Esther Mares is a CLACS graduate who is now a Collections Assistant at the Tribute World Trade Center Visitor Center.
Esther graduated in January 2012 with an MA in Latin American and Caribbean Studies with a concentration in museum studies. She landed a job in her field before she even completed her last semester.
Esther came to NY from Las Vegas, New Mexico, and where studied archaeology and Spanish at the University of New Mexico, Albuquerque. She has also previously interned at the Smithsonian in Washington, D.C.
At CLACS, her MA thesis investigated the Museum of the City of Las Vegas and its role in producing local culture and Hispanic narratives. While at CLACS she also interned at the Rubin Museum and the Museum of the City of New York (MCNY).
Mom and Dad, my research assistants and inspiration!
Since I’ve arrived in New Mexico four weeks ago, my topic has been continually shifting and evolving. I knew coming home to do my research might be challenging but I never anticipated how difficult the process would be. Not only am I faced with the daily distractions of a large and close family, but the pressure of writing about my own hometown continually hangs over me.
Las Vegas, the town I’m primarily focusing my research on, is historically one of the most influential towns in Northern New Mexico. It is also the town I call home, and my family has inhabited for over 125 years. Now, Las Vegas is an often forgotten town, its legacy swept away with the memories of the wild western frontier. Ever since I moved to the east coast I’m continually faced with the question “Where are you from?” People are continually surprised to learn that there is another Las Vegas about 700 miles east and more than 75 years older than the Strip. Furthermore, people are continually confused by my claims to be “Hispanic, or Latino” yet American.
A look down historic Bridge Street in Down Town Las Vegas
The culture of Northern New Mexico is unique in having little if any influence from recent immigrants, which many Americans associate Hispanics and Latinos with. But the cultural practices and lifeways of Northern New Mexicans aren’t based on any one race, yet a strong and old heritage passed down through generations. Growing up in a town modeled in Spanish Colonial style yet fueled by a true mix of Spanish, Mexican, and Native American traditions, I grew up with a strong sense of my cultural heritage but a lack of a term to define myself. As people ask me to explain this, I find myself struggling defend myself, and really trying to legitimize an entire culture that should be able to stand on its own. Why is it that this culture is lost to the rest of the world? The truth is that this culture is slowly being lost to itself. Talking to people from my hometown I’ve come to find a lack of interest in our history and traditions met with an increasing concern for the ways in which people are engaged in their own history. It is my belief that museums are a vital part of keeping people interested in their history as well as informing others. The National Museum of the American Indian features various Native American groups from New Mexico. If the proposed National Museum of the American Latino opens, this is where Northern New Mexicans can teach the world about their history while instilling pride in their decedents. Surprisingly, many people who work daily with projects to promote and preserve Las Vegas history and culture were unaware of the debate surrounding the National Museum of the American Latino or even its existence as an initiative. It is my hope that I can help to bridge this gap through my research and writing. In the coming week I will be interviewing several historians, activists, and community members to find out how they feel about preserving Northern New Mexico culture and identity through a national museum.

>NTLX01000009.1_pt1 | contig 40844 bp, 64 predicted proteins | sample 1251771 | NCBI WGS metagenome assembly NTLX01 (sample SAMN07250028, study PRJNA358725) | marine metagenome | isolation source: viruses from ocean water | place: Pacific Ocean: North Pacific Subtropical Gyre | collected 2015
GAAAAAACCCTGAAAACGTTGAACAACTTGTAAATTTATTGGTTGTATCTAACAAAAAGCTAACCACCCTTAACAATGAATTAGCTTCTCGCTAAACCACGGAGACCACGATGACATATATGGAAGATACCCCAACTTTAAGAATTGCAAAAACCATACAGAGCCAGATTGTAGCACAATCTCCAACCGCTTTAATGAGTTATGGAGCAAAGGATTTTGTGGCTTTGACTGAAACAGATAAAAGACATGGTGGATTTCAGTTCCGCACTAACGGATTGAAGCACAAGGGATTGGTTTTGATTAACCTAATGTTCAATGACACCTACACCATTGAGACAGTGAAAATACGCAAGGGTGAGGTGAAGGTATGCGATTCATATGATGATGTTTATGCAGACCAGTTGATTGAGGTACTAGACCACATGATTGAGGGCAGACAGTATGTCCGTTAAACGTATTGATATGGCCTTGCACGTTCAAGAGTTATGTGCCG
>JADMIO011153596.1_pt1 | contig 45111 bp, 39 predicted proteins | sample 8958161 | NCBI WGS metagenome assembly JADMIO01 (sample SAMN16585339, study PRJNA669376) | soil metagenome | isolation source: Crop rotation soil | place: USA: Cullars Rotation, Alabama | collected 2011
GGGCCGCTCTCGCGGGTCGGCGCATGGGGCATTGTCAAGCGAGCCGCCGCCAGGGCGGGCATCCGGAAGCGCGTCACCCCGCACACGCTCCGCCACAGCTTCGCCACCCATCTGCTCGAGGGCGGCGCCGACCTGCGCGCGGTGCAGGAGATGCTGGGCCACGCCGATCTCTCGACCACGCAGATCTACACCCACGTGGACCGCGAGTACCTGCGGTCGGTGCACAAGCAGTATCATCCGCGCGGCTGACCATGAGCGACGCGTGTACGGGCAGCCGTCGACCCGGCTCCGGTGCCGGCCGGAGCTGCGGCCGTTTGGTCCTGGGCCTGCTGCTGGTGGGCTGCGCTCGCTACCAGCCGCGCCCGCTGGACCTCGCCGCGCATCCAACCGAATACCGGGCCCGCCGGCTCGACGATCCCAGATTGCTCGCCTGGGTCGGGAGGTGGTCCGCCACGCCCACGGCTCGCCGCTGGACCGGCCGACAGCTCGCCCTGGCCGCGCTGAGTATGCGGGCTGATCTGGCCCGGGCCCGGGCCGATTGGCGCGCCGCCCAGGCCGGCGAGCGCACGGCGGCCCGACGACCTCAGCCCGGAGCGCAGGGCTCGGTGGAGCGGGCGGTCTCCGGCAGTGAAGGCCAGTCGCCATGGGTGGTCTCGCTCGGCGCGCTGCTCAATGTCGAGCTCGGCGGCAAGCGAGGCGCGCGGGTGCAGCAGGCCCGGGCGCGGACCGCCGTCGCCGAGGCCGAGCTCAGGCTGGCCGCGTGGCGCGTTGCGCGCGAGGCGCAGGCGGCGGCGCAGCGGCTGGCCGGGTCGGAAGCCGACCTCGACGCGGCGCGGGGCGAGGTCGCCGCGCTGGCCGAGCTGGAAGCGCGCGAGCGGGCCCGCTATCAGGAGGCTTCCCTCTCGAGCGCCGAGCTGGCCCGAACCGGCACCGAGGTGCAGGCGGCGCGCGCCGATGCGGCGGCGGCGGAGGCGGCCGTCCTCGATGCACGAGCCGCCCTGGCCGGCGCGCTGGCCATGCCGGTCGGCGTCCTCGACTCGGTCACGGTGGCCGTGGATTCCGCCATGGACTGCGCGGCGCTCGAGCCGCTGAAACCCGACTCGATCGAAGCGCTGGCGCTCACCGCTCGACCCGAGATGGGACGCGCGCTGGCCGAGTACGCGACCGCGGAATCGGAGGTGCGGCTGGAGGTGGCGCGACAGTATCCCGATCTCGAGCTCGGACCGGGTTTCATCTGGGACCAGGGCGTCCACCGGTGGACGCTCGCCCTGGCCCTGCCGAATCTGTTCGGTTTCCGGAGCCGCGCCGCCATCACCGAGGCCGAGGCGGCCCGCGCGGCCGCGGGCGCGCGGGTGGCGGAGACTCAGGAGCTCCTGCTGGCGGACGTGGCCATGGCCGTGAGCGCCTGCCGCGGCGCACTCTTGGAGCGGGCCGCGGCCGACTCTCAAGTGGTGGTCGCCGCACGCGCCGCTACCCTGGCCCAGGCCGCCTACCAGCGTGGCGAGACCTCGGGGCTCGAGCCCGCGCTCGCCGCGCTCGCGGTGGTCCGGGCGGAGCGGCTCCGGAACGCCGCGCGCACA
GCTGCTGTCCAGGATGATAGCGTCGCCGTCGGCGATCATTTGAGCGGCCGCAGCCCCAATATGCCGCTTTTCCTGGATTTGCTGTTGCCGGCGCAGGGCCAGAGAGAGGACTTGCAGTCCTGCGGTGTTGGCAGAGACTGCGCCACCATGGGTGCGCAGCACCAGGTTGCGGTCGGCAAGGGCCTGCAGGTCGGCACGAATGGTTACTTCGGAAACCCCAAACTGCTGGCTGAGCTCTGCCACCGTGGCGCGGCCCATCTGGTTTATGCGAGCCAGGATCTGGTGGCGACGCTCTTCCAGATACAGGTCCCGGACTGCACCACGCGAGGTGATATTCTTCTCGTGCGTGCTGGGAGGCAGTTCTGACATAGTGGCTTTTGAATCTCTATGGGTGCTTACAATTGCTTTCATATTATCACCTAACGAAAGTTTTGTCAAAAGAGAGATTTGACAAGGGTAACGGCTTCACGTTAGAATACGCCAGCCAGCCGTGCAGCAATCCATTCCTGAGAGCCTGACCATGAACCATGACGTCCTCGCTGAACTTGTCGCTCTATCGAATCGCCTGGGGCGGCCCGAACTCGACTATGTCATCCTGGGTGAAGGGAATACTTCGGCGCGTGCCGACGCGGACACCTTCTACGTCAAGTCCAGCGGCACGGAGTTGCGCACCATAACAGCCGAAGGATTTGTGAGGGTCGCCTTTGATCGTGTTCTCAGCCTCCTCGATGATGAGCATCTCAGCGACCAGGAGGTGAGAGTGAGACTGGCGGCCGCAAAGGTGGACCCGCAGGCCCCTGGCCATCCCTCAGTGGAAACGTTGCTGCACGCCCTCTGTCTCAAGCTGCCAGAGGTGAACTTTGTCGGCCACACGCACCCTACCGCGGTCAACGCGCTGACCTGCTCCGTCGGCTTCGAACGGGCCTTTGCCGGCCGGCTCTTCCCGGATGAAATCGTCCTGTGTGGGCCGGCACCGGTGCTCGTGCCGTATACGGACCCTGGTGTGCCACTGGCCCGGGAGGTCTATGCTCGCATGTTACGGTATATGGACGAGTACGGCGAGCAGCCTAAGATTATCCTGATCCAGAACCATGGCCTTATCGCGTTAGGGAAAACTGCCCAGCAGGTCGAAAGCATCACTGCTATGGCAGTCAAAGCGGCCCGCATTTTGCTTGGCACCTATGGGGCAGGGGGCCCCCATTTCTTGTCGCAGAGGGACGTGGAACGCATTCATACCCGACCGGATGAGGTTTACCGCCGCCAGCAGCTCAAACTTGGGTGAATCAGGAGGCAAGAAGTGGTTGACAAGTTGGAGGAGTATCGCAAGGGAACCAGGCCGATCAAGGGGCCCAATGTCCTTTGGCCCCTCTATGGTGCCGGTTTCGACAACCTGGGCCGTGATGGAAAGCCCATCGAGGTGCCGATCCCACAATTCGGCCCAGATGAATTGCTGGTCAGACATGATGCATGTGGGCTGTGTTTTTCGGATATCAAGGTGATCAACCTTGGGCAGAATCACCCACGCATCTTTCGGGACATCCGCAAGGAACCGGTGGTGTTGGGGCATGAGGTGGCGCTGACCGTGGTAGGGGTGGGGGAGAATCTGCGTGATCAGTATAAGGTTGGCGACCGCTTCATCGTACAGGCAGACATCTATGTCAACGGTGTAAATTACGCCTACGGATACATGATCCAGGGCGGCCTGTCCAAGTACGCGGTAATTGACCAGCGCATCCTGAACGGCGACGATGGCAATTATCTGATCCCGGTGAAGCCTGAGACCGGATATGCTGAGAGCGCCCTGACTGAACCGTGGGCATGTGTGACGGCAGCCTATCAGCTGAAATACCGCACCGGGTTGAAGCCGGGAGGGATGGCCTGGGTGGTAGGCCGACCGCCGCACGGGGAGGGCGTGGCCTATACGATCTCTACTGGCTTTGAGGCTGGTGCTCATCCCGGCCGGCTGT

Posted by Esther Elyse Mares — MA Candidate in CLACS/Museum Studies atNYU
A few days after arriving in New Mexico, I sat down to talk with a local historian and later an archivist at the state’s oldest museum. Both the historian and archivist were pessimistic about the possibility of finding any support for my topic. Determined, I spent days in the archive pouring over historical documents of the museum’s history until I realized for myself that I was looking for a missing history even though I knew it wasn’t there. The overwhelming realization set in: my topic was too broad, too unclear, and I was very lost.
I decided to take a few days off to reorganize my thoughts in Las Vegas, NM with the comfort of family and familiarity. In a local restaurant I learned about an upcoming event, an “Academic Panel,” featuring New Mexican and Chicano legends, Reies Lopez Tijerina and Dolores Huerta. I attended the event in hopes of finding inspiration. The event was less academic and more so fanatic.
As I listened to speech after speech about Land Grants, the commodification of water, and the overwhelming loss of land, I noticed a reoccurring concern: the lack of knowledge of these histories among the youth in the state. This thought troubled me as I realized how little even I knew about the history of Land Grants and how the common Hispanic population of the state was affected. How could someone like me, who frequents museums in the state, took courses in New Mexico history in school, and is a member of a proud Hispanic family know so little about such a common and important history? Continue reading